Curriculum – Fall 2015

First Half of Fall Semester 2015

DBS Core Course – Genes Thread
DBS Core Course – Proteins Thread

Second Half of Fall Semester 2015

DBS Core Course – Cells Thread

Principles of Microbiology
2 credit hours
Presents basic introductory material necessary for understanding the molecular biology of viruses and bacteria. Basic principles of interactions between these microbes and hosts resulting in infection will also be discussed. In addition to examining aspects of microbial biology, methods commonly used to manipulate and analyze DNA, proteins, and cell culture are also presented.

First Half of Spring Semester 2016

Molecular Microbiology I: Bacterial Genetics and Pathogenesis (2.5 credit hours) 
This course will address concepts that are essential for understanding the genetics and virulence mechanisms of bacterial pathogens. Topics explored include: bacterial transcription and regulation of transcription; post-transcriptional regulatory mechanisms; genetic tools to study bacteria; effector proteins, toxins, and their secretion systems; and adherence and invasion mechanisms. Emphasis will be placed on original experimentation and literature.

Molecular Microbiology II: Viral Genetics and Pathogenesis (2 credit hours)
This course will cover mechanisms essential for viral replication and infection. Topics that will be addressed include: viral entry, assembly and egress; replication of RNA and DNA viruses; viral transcriptional and post-transcriptional mechanisms; viral immune evasion strategies; and tools for studying viruses. Emphasis will be placed on original experimentation and literature.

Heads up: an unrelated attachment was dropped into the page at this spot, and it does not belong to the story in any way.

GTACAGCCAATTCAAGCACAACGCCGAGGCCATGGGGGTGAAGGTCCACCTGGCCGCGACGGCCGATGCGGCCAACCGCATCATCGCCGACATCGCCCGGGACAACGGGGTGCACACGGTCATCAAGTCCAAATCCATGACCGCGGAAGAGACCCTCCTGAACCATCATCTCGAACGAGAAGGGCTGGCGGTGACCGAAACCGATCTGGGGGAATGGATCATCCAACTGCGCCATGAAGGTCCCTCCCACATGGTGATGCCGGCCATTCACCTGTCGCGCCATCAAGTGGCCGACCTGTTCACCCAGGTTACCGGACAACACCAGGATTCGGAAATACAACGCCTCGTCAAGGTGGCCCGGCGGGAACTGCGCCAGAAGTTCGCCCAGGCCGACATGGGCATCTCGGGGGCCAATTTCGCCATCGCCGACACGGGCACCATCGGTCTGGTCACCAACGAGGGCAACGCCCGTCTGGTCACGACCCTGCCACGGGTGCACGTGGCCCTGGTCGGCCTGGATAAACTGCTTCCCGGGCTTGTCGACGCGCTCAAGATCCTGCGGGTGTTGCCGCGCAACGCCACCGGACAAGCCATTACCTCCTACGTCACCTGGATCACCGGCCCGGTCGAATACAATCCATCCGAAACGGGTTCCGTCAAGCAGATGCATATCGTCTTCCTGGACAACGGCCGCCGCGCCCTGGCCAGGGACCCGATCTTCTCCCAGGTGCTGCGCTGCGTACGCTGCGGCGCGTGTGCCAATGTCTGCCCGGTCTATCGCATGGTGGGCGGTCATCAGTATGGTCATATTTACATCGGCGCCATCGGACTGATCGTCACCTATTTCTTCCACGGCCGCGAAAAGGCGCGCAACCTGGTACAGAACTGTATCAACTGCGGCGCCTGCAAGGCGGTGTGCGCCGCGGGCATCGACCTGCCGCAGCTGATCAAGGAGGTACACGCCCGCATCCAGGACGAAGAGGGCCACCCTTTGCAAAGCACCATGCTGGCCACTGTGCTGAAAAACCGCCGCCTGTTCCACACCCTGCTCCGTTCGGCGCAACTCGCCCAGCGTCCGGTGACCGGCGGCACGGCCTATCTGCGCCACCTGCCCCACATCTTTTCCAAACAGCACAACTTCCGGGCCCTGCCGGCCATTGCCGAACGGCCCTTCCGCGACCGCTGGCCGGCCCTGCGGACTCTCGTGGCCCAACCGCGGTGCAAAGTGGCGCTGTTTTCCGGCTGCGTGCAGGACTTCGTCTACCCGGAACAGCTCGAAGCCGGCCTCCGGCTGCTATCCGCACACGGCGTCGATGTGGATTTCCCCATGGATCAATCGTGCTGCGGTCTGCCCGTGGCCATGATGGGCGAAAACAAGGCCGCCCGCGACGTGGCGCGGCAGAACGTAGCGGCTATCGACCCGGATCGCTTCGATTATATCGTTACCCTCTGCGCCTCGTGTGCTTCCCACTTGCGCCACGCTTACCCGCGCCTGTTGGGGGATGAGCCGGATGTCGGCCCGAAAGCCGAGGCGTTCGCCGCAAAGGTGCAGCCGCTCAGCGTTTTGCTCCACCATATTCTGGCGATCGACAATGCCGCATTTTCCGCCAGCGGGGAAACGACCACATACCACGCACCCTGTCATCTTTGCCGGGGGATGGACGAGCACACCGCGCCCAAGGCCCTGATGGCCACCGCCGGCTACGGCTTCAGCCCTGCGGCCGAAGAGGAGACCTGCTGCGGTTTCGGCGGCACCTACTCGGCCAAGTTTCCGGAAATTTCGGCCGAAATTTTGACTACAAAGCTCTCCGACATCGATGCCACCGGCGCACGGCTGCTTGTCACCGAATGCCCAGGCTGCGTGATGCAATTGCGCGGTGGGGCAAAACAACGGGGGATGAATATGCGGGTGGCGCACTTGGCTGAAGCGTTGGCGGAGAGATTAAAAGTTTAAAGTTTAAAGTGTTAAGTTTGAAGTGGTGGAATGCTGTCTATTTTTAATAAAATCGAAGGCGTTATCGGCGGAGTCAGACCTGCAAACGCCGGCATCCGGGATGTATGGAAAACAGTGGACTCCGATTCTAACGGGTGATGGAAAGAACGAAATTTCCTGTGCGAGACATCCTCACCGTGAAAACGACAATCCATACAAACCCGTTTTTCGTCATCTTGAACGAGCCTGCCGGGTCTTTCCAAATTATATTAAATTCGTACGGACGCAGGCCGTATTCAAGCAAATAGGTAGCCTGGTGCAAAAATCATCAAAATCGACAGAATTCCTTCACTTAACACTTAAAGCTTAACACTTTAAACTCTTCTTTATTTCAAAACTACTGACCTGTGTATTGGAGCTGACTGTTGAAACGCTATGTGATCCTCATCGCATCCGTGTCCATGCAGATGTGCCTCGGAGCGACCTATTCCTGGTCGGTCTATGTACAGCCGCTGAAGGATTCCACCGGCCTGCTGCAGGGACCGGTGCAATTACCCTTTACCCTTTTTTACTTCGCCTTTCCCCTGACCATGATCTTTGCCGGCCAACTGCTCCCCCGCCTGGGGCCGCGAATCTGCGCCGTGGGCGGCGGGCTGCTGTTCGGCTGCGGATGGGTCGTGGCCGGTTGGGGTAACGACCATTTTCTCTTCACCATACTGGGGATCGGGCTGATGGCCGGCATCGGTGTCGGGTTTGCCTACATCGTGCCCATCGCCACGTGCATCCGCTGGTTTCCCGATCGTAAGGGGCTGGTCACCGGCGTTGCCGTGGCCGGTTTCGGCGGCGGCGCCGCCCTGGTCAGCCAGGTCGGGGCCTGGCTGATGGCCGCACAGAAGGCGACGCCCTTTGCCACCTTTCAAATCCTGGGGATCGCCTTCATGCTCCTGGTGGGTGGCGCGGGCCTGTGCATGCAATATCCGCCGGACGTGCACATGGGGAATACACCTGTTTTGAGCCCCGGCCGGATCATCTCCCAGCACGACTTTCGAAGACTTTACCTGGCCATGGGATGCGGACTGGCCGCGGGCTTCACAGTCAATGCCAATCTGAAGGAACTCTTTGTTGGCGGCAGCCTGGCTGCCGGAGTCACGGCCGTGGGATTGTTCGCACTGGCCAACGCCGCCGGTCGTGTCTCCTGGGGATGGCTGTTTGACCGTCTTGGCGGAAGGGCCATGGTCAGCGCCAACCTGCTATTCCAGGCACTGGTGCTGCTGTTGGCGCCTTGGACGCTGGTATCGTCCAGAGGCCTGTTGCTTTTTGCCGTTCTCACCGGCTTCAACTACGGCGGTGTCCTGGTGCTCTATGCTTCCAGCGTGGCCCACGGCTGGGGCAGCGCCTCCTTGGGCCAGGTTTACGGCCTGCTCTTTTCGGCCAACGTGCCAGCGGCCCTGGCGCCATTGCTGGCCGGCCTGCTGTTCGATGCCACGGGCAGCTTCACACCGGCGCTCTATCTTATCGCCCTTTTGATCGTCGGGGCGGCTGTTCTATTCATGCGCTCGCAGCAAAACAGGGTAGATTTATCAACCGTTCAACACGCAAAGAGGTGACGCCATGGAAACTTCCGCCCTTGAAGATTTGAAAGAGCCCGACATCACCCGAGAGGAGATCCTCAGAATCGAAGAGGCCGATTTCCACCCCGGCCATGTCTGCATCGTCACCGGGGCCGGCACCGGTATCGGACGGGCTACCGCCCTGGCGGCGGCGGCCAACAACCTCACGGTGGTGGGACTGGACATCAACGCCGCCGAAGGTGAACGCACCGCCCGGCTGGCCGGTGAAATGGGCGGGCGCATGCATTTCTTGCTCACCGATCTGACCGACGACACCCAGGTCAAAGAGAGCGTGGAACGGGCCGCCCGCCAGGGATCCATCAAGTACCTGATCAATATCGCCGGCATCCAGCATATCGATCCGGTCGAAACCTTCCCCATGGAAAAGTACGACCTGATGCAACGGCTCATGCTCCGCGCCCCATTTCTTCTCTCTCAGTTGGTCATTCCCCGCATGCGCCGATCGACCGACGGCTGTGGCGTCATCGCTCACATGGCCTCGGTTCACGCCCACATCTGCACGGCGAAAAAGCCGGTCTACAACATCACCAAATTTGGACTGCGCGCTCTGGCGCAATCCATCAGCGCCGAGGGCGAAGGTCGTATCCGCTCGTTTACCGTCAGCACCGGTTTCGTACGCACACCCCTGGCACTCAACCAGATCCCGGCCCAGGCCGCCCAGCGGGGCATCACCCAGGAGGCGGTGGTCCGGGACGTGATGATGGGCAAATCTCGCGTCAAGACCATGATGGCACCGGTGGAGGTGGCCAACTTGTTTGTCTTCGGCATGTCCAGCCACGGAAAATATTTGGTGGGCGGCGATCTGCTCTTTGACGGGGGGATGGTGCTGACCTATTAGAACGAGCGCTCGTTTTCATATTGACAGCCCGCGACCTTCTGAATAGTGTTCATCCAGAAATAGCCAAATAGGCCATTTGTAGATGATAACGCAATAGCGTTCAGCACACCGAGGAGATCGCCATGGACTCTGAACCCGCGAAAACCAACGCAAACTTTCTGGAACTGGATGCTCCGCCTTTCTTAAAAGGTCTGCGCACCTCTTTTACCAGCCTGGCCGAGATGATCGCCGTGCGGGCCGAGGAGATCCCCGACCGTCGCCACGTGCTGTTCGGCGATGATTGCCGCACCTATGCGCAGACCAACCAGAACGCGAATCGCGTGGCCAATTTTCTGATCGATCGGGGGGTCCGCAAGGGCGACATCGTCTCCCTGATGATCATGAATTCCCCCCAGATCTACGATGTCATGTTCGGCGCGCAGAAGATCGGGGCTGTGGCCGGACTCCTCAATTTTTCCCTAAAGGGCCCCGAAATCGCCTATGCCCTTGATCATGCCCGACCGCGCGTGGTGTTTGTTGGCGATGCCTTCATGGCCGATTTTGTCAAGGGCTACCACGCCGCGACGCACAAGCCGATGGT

Second Half of Spring Semester 2016

Immunobiology of Infectious Diseases (1.5 credit hours)
Examines the host/parasite relationship from both the standpoint of the pathogenic organism and the human host. Emphasis is placed on molecular and cellular mechanisms that contribute to and provide resistance to disease. In general, this course surveys a broad range of pathogenic organisms including bacteria, viruses, fungi, nematodes, and unicellular eukaryotic parasites.

Year Two of Graduate Studies and Beyond

Contemporary Topics in Microbiology (1 credit hour; required each semester)
Significant new research in microbiology is presented and discussed in a journal club format. The fundamental aspects of diverse microbes are emphasized, particularly those that are not covered elsewhere in coursework.

Student WIP Seminar in Microbiology (1 credit hours; required each semester)
Students present seminars as works-in-progress describing their ongoing research. The interpretation and analysis of experimental data are emphasized.